Utility costs (I'm on a budget plan) change several times per year (up/down). RE taxes change (usually increase) various times a year, depending on the tax. Other budget items may change (such as increased costs for an elderly dog - as an example) over a period of time.

That means that the monthly budget changes over the year, and the amount withdrawn (along with taxes due) also change over time (did I mention I'm anal on budgets ). I withdraw only what I need to cover expenses for the next month.

Additonally, since DW is yet to retire, our tax situation is not the same year to year. During Jan through Nov, I also pay FIT on my withdrawls. In late November, I'll receive my current year's initial release of Turbo Tax and plug in the numbers to do a "guesstimate" of FIT due, with the taxes already paid by DW/me during the year. For the last four years of retirement, I have skipped having FIT tax taken from my December withdrawl since we have already paid enough taxes (along with DW's anticipated FIT for December yet to be paid) to ensure a $0 FIT refund/due.

BTW, I only pay FIT. No local/state income taxes are due on retirement withdrawls (if you fit the requirements) in my state.

That's what I do (since you asked) ...

As far as selling anything from my portfolio (be it equity or bonds)? It does not enter into consideration since DW (in anticipation for her retirement)/me have more than a few years in MM funds.

We sell and add to our cash reserve whenever an "up period" occurs - be it from GNMA funds last year, or from equity funds earlier this year. We never sell equity/bonds just to provide current income. While we may lose a bit on yield on holding the cash in short-term MM accounts, it makes us (financially conserative) much more able to absorb the bumps in the market...
rescueme is offline   Reply With Quote
Old 11-04-2011, 01:21 PM   #9
Thinks s/he gets paid by the post
GregLee's Avatar
Join Date: Oct 2010
Location: Waimanalo, HI
Posts: 1,881
Originally Posted by ripper1 View Post
It would seem to me to be more beneficial to do it monthly because the rest of the money has more time to build.
That makes sense to me.
Greg (retired in 2010 at age 68, state pension)
GregLee is offline   Reply With Quote
Old 11-04-2011, 04:20 PM   #10
Give me a museum and I'll fill it. (Picasso)
Give me a forum ...
Moemg's Avatar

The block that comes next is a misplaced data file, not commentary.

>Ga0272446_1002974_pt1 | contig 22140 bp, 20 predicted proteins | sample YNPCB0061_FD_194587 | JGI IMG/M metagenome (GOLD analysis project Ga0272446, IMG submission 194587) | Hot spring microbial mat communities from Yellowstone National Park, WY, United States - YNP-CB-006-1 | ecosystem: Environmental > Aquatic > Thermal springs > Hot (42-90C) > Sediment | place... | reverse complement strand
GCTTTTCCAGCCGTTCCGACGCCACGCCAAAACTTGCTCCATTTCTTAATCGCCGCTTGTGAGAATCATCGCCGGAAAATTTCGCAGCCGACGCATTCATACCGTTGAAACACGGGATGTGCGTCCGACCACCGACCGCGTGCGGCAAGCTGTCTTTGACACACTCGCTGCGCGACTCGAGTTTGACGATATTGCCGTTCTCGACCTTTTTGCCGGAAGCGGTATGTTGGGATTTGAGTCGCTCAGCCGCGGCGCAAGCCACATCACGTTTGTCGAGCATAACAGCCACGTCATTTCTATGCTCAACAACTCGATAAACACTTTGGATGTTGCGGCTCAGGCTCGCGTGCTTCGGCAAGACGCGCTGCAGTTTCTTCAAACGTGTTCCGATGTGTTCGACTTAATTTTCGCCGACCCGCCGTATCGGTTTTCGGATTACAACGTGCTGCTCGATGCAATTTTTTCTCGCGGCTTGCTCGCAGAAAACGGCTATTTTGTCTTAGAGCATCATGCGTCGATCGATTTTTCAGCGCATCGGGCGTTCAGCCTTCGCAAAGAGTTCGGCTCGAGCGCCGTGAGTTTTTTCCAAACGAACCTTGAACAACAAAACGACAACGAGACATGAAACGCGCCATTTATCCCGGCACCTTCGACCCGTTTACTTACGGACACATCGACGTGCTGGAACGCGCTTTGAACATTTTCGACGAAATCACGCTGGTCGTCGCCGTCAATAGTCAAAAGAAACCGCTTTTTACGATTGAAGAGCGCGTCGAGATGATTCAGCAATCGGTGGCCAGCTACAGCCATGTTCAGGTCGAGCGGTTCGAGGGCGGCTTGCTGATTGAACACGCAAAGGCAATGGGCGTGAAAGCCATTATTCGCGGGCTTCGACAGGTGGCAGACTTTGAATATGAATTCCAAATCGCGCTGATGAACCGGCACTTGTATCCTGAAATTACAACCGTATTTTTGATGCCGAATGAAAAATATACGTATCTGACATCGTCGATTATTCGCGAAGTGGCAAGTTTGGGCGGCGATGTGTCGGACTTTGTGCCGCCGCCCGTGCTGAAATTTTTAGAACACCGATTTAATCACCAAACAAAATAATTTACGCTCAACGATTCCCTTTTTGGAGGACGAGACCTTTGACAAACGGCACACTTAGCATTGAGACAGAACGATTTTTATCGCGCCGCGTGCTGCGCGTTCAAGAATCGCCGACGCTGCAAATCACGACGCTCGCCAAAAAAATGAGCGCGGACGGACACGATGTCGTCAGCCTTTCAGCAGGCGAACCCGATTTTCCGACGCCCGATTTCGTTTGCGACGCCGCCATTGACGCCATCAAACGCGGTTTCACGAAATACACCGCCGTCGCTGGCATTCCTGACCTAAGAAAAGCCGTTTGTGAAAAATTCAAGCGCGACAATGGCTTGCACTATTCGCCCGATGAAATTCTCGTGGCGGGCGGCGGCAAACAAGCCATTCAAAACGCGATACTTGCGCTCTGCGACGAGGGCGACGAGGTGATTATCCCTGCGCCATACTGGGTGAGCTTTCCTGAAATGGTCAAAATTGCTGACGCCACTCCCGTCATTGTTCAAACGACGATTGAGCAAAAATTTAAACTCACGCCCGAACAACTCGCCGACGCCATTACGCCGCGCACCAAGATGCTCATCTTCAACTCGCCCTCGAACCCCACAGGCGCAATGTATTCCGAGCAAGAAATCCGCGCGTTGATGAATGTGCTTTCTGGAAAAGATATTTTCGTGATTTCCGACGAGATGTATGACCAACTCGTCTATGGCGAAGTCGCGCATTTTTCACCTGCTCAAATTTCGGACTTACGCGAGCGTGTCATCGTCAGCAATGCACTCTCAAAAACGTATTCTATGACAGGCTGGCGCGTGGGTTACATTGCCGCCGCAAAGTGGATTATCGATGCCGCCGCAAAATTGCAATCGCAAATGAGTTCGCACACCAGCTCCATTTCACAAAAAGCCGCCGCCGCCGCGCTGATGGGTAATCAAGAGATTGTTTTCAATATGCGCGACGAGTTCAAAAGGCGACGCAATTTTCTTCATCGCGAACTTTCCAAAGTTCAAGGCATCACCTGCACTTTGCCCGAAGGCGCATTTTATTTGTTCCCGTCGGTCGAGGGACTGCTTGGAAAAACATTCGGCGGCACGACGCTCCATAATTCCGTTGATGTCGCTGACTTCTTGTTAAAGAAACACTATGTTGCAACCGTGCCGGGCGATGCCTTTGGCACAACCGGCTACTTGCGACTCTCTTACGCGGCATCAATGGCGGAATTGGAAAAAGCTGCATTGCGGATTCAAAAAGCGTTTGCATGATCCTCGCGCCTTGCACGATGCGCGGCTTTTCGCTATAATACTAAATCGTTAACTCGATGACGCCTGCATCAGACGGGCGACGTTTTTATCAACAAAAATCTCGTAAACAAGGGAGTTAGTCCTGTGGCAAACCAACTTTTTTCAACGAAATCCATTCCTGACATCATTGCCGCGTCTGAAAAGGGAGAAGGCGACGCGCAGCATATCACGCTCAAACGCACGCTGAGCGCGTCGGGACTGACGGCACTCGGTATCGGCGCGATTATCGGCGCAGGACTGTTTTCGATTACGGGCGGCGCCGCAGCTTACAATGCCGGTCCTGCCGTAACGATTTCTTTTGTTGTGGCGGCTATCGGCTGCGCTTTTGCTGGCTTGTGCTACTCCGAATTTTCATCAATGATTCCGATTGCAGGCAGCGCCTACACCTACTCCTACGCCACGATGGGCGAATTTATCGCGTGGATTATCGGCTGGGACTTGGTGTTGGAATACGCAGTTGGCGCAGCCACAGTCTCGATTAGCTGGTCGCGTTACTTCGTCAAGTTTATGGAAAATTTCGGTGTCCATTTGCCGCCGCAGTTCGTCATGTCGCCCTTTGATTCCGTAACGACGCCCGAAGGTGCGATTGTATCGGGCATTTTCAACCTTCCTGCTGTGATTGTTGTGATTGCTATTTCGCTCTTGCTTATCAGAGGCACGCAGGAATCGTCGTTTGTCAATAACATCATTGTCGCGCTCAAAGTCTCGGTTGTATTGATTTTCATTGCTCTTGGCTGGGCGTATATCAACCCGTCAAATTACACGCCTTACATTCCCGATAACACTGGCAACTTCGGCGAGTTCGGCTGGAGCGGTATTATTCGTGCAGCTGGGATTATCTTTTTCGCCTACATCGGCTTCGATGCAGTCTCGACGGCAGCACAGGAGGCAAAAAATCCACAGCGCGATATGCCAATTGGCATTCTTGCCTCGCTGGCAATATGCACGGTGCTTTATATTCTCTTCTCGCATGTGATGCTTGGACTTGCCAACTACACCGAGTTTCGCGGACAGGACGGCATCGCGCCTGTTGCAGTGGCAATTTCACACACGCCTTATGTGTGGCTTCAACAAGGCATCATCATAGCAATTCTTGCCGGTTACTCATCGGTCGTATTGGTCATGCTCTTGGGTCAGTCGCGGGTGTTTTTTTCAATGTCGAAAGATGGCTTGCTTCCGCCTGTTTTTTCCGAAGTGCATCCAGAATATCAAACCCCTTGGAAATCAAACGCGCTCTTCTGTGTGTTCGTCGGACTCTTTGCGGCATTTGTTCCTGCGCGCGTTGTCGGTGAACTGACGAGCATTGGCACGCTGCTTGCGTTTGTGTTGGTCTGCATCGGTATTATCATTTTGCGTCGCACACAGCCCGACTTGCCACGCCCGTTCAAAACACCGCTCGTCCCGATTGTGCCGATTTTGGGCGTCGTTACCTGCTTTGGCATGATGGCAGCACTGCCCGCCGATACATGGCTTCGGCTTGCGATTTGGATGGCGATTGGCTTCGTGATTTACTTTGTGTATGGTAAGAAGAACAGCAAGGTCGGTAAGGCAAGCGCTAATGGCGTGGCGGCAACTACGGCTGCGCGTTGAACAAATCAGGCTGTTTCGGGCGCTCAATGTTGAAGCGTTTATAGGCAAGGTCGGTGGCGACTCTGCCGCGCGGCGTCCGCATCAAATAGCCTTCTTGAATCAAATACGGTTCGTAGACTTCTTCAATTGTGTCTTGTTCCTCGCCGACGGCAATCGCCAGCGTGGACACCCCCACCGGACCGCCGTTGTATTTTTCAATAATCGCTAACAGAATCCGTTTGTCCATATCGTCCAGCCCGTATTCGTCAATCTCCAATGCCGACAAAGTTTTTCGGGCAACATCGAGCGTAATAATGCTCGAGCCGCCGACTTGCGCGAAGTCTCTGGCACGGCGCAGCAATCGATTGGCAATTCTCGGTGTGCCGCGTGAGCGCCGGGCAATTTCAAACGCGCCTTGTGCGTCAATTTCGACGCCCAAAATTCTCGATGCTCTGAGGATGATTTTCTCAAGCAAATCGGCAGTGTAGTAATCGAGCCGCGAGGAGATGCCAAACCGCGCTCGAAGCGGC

Join Date: Jan 2007
Location: Sarasota,fl.
Posts: 9,471
I look at my investments and transfer the money to a Money Market account on Jan.1 unless I still have enough in the account . I then transfer a small amount monthly to my checking account to supplement my pension and SS amounts . The rest is basically for big ticket items during the year . Anything left over is transferred to the next year's budget .
Moemg is offline   Reply With Quote
Old 11-07-2011, 06:58 AM   #11
Recycles dryer sheets
Join Date: Dec 2010
Location: Tequesta
Posts: 279
Why wouldn't it work the same as dollar cost averaging investing, only backwards? If you try to time your withdrawals, it seems it would be like trying to time your investments; very difficult. If you invested regularly because of the theory of dollar cost averaging, why wouldn't withdrawals work the same way?


My, as you call them "DW" is retired and I'm going to hopefully work part time next year. Whatever I make will be primarily saved so we can experiment with living off the retirement assets. We have about a year, or a little more, of expenses in liquid investments. We have some assets that generate monthly and quarterly income. We plan to live off the monthly and quarterly income and not touch savings. The quarterly income runs out in a little over 7 years, but the untouched retirement accounts and savings should continue to grow at about 5% per year. As we learn what we really need, the liquid assets can be adjusted up or down, but I do intend to keep a year's worth of living expenses in liquid assets. That number will be adjusted from time to time.
67walkon is offline   Reply With Quote
Old 11-07-2011, 10:38 AM   #12
Thinks s/he gets paid by the post
walkinwood's Avatar
Join Date: Jul 2006
Location: Denver
Posts: 2,433
Originally Posted by ripper1 View Post
I withdrawal from my retirement accounts monthly. Is there an advantage to withdrawing annually into a savings account and then drawing 1/12th each month into a checking account. It would seem to me to be more beneficial to do it monthly because the rest of the money has more time to build. Any thoughts?
If you assume that stock markets rise over the long term, you'll probably be better off taking a withdrawal every month rather than once a year. On the other hand, who knows!

I withdraw monthly from a Short Term bond fund (VFSTX) (in a taxable account) and it works for me.

walkinwood is offline   Reply With Quote

Currently Active Users Viewing This Thread: 1 (0 members and 1 guests)
Thread Tools Search this Thread
Search this Thread:

Advanced Search
Display Modes

Posting Rules
You may not post new threads
You may not post replies
You may not post attachments
You may not edit your posts

BB code is On
Smilies are On
[IMG] code is On
HTML code is Off
Trackbacks are Off
Pingbacks are Off
Refbacks are Off

Similar Threads
Thread Thread Starter Forum Replies Last Post
Monthly budget, am I a Scrooge, careful or living it up IYHO? nun FIRE and Money 23 11-02-2011 08:21 AM
How much would it cost annually to live simply in Middlesex County (Central) New Jers nico08 FIRE and Money 8 07-21-2011 09:58 AM


All times are GMT -6. The time now is 01:45 PM.
Powered by vBulletin® Version 3.8.8 Beta 1
Copyright ©2000 - 2016, vBulletin Solutions, Inc.